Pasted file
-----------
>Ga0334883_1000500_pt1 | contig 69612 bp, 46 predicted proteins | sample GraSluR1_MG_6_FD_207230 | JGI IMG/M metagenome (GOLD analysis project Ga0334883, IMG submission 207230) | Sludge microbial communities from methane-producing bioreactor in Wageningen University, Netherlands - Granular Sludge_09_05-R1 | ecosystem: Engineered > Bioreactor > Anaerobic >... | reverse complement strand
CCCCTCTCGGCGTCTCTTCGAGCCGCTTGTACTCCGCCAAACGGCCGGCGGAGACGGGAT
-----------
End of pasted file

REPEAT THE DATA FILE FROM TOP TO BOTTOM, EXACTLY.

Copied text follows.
>Ga0334883_1000500_pt1 | contig 69612 bp, 46 predicted proteins | sample GraSluR1_MG_6_FD_207230 | JGI IMG/M metagenome (GOLD analysis project Ga0334883, IMG submission 207230) | Sludge microbial communities from methane-producing bioreactor in Wageningen University, Netherlands - Granular Sludge_09_05-R1 | ecosystem: Engineered > Bioreactor > Anaerobic >... | reverse complement strand
CCCCTCTCGGCGTCTCTTCGAGCCGCTTGTACTCCGCCAAACGGCCGGCGGAGACGGGAT